(urth) "been teaching literature for over 35 years"
jwilson at clueland.com
Sun Sep 8 15:07:15 PDT 2013
On Sun, September 8, 2013 11:20, David Stockhoff wrote:
> On 9/8/2013 9:19 AM, Gerry Quinn wrote:
>> From: David Stockhoff
>>> Well, he might justifiably ask, if Wolfe intended plate tectonics
>>> to exist on Urth, how it makes the book better for Severian to
>>> tell us that it stopped. To improve the dying-earth atmosphere?
>>> I'm intrigued by Jeff's idea:
>>> The slowing of geology processes and the refrigeration of the earth
>>> in somewhat of a historical time scale was once the current scientific
>>> thought in the 19th century (Bellamy mentions it in LOOKING BACKWARD),
>>> so the idea has a reason to be present and for the estimated time
>>> necessary to be reckoned past, however mistakenly by the characters.
>> Wasn't that prior to the discovery of radioactivity, though? [The
>> limited lifespan that the Sun would have if its energy output were
>> based on chemical or gravitational processes was also considered a
>> problem for evolutionary theory, which required a longer timescale.
>> But the Sun actually operates on nuclear fusion, and nuclear fission
>> continues to heat the Earth internally.]
> Absolutely. Here's a clear summary of the four forces that create heat:
> isotopic decay (85%?), latent heat (5%?), residual heat (5%?), and
> gravitational differentiation (5%?): http://phys.org/news62952904.html.
> And yet the Earth IS gradually cooling.
Back in ~1980, I believe the isotopic decay source was the only one
generally recognized, and it's possible that the metal depletion mentioned
in the Book would be of *radioactive* metals, powering the great ships and
robots aboard them. This explains a possible reason for there to be still
funeral bronzes and moveable type in a metal poor world, and of course
isotopes sent into space can't keep the crust lubricated.
>> However I agree that Wolfe doesn't necessarily care where a scientific
>> concept comes from. And he leaves matters intentionally vague; his
>> motto is that the reader should not be able to disprove the scientific
>> possibililty of something (e.g. the gigantic godlings) as they do not
>> have quite enough information to locate them in specific
>> well-understood physical models. I do not think he always succeeds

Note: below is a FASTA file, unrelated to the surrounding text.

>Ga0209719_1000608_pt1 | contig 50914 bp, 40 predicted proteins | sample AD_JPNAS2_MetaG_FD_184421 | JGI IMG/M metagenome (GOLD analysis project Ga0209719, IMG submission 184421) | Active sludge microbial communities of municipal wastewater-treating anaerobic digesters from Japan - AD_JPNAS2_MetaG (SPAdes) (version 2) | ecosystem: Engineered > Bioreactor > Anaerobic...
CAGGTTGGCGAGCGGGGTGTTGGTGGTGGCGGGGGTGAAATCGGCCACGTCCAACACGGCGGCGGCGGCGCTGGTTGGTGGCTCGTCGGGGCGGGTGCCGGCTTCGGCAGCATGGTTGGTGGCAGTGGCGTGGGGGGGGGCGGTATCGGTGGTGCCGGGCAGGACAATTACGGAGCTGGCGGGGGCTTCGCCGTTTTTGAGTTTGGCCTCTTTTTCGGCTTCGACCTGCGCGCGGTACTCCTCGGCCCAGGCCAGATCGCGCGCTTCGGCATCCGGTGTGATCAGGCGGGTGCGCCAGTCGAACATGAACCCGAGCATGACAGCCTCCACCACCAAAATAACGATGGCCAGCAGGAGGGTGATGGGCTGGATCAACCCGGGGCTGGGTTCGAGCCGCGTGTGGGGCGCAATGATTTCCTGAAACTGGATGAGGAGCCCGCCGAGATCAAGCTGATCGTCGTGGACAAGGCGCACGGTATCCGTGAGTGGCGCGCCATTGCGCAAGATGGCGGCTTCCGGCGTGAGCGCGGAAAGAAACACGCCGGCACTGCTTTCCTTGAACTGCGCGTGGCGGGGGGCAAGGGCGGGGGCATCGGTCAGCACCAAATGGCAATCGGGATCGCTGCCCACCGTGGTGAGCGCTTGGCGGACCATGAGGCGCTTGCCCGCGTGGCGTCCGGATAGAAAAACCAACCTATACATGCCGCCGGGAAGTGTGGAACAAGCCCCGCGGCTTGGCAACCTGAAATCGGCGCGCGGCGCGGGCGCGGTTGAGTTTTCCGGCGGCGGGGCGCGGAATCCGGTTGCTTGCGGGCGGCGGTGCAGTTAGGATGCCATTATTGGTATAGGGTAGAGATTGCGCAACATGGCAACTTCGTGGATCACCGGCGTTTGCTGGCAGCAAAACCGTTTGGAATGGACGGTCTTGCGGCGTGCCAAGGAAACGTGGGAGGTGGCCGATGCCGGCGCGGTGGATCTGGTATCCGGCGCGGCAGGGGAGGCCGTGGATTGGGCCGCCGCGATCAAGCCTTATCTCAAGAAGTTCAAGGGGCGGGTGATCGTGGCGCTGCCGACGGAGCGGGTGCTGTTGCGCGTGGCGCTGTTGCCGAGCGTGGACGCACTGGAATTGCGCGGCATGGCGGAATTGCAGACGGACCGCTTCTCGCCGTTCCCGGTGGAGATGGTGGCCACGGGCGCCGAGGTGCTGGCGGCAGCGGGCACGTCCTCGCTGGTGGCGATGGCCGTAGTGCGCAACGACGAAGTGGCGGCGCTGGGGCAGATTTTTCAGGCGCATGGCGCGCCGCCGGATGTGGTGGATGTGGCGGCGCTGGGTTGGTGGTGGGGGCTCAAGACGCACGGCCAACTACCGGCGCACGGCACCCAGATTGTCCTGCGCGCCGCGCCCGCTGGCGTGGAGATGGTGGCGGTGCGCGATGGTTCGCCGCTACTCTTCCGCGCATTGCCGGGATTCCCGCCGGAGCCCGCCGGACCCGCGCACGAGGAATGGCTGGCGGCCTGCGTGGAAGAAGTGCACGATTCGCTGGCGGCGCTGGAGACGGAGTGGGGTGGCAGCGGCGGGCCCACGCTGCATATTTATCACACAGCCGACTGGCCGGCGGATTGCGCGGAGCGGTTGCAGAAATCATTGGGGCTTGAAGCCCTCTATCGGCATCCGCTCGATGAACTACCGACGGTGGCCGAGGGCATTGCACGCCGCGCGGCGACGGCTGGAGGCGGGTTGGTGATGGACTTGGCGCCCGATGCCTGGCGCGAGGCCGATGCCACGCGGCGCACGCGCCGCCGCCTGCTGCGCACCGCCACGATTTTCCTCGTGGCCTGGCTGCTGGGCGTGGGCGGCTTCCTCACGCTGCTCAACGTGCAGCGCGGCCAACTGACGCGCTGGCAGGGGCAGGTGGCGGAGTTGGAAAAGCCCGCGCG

>> perfectly in this endeavour, but he does pretty well, and the reader
>> should not fret to much about seeming scientific contradictions (or
>> worse, build complex metaphysical hypotheses based on them).
> Agreed. The hypothesis I had in mind was one supported by Wolfe's own
> remarks, to the effect that the ancients were just as smart as we are,
> just as foolish, and yet rarely completely wrong in their understanding
> of the universe. Their understanding was merely imperfect, as is ours.
> Thus gods and godlings may be as real as our scientific theories,
> cast-aside or not.
>> One thing that strikes me is that the New Sun explicitly seems to
>> restore the tectonic activity of Urth. This is predicted in the play
>> of Dr. Talos ("continents will founder", etc.), and rendered
>> explicitly in _Urth of the New Sun_.
> My thought exactly, although "founder" could simply mean "drown." If you
> do read it that way, I assume this would be caused by gravitational
> shocks from the New Sun's approach, leading not only to temporarily
> increased plate movement but perhaps also to increased heat+shear forces
> in the mantle, as I assume would arise in any massive transfer of energy
> to a planet.
> As a side note, my conception of the New Sun's coming involves rapid
> (but sub-lightspeed, so that it can be seen approaching) movement of a
> stellar mass across the galaxy with no deceleration and no inertia.
> Thus, rather than taking days, the catastrophic event takes only hours
> as the New Sun enters the solar system and "seats" itself at the center.
> It's quick. It's basically magic. Maybe I'm wrong.
I think the White Fountain is sub-stellar in magnitude and involves a form
of negative mass, but otherwise as you say. Inertia is mitigated by the
Kirbyesque machinery tended by the crews below the surface of Yesod's
>> It's hard to see scientifically how a white hole cancelling a black
>> hole would do that - but seemingly it does. If so, one might argue
>> for the the theory that the black hole in the Sun somehow stopped
>> plate tectonics. Perhaps what is in the Sun is not quite a black hole
>> as we think of it. [For that matter, I think an actual black hole in
>> the Sun would cause it to heat up - but even if I am correct, story
>> clearly must trump science in this regard.]
> My first question would be why the black hole did not cause the same
> effects (i.e., a flood) on approaching Urth, since none are mentioned.
The black beans may have been seeds or kernels, quantum black holes
humanly transportable and meant to grow later into larger ones. Some or
most may have failed or merged, as it is later said that a singular worm
gnaws at the heart of the sun. But that may be a bit if a gag on Wolfe's
part, making them Mexican jumping beans!
Jeff Wilson - < jwilson at clueland.com >
A&M Texarkana Computational Intelligence Lab
< http://www.tamut.edu/cil >
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